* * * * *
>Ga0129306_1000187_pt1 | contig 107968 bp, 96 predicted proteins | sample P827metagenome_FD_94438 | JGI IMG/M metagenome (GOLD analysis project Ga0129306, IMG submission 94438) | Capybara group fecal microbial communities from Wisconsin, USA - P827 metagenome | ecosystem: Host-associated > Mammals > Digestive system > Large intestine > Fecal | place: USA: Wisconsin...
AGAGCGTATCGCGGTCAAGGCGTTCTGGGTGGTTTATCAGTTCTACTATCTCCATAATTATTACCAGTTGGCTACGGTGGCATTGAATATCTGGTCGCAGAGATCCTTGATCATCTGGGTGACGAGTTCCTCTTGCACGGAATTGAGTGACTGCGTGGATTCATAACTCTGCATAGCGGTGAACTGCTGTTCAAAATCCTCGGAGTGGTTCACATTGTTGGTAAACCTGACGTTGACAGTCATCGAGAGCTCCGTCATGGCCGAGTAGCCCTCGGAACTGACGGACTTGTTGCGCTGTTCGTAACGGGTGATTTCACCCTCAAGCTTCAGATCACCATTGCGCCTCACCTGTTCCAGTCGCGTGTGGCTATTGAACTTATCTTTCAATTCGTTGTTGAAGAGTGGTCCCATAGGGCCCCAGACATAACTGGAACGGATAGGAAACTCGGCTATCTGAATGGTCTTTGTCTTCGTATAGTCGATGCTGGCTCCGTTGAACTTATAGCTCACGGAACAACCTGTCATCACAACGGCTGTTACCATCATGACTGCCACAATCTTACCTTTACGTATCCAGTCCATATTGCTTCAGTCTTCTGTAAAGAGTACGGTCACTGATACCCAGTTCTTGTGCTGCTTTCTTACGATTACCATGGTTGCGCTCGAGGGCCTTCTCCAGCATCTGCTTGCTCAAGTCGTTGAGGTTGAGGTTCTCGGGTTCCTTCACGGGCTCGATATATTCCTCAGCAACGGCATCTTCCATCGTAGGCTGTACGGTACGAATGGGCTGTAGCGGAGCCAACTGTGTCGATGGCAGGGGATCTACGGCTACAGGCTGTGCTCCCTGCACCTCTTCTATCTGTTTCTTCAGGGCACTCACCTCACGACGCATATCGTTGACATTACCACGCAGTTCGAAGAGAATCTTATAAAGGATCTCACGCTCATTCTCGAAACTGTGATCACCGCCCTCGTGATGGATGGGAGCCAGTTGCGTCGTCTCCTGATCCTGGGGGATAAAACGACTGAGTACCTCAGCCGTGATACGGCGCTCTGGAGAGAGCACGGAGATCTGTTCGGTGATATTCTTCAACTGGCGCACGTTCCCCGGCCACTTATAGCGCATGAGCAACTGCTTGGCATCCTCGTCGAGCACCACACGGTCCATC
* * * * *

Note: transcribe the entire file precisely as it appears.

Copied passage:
>Ga0129306_1000187_pt1 | contig 107968 bp, 96 predicted proteins | sample P827metagenome_FD_94438 | JGI IMG/M metagenome (GOLD analysis project Ga0129306, IMG submission 94438) | Capybara group fecal microbial communities from Wisconsin, USA - P827 metagenome | ecosystem: Host-associated > Mammals > Digestive system > Large intestine > Fecal | place: USA: Wisconsin...
AGAGCGTATCGCGGTCAAGGCGTTCTGGGTGGTTTATCAGTTCTACTATCTCCATAATTATTACCAGTTGGCTACGGTGGCATTGAATATCTGGTCGCAGAGATCCTTGATCATCTGGGTGACGAGTTCCTCTTGCACGGAATTGAGTGACTGCGTGGATTCATAACTCTGCATAGCGGTGAACTGCTGTTCAAAATCCTCGGAGTGGTTCACATTGTTGGTAAACCTGACGTTGACAGTCATCGAGAGCTCCGTCATGGCCGAGTAGCCCTCGGAACTGACGGACTTGTTGCGCTGTTCGTAACGGGTGATTTCACCCTCAAGCTTCAGATCACCATTGCGCCTCACCTGTTCCAGTCGCGTGTGGCTATTGAACTTATCTTTCAATTCGTTGTTGAAGAGTGGTCCCATAGGGCCCCAGACATAACTGGAACGGATAGGAAACTCGGCTATCTGAATGGTCTTTGTCTTCGTATAGTCGATGCTGGCTCCGTTGAACTTATAGCTCACGGAACAACCTGTCATCACAACGGCTGTTACCATCATGACTGCCACAATCTTACCTTTACGTATCCAGTCCATATTGCTTCAGTCTTCTGTAAAGAGTACGGTCACTGATACCCAGTTCTTGTGCTGCTTTCTTACGATTACCATGGTTGCGCTCGAGGGCCTTCTCCAGCATCTGCTTGCTCAAGTCGTTGAGGTTGAGGTTCTCGGGTTCCTTCACGGGCTCGATATATTCCTCAGCAACGGCATCTTCCATCGTAGGCTGTACGGTACGAATGGGCTGTAGCGGAGCCAACTGTGTCGATGGCAGGGGATCTACGGCTACAGGCTGTGCTCCCTGCACCTCTTCTATCTGTTTCTTCAGGGCACTCACCTCACGACGCATATCGTTGACATTACCACGCAGTTCGAAGAGAATCTTATAAAGGATCTCACGCTCATTCTCGAAACTGTGATCACCGCCCTCGTGATGGATGGGAGCCAGTTGCGTCGTCTCCTGATCCTGGGGGATAAAACGACTGAGTACCTCAGCCGTGATACGGCGCTCTGGAGAGAGCACGGAGATCTGTTCGGTGATATTCTTCAACTGGCGCACGTTCCCCGGCCACTTATAGCGCATGAGCAACTGCTTGGCATCCTCGTCGAGCACCACACGGTCCATC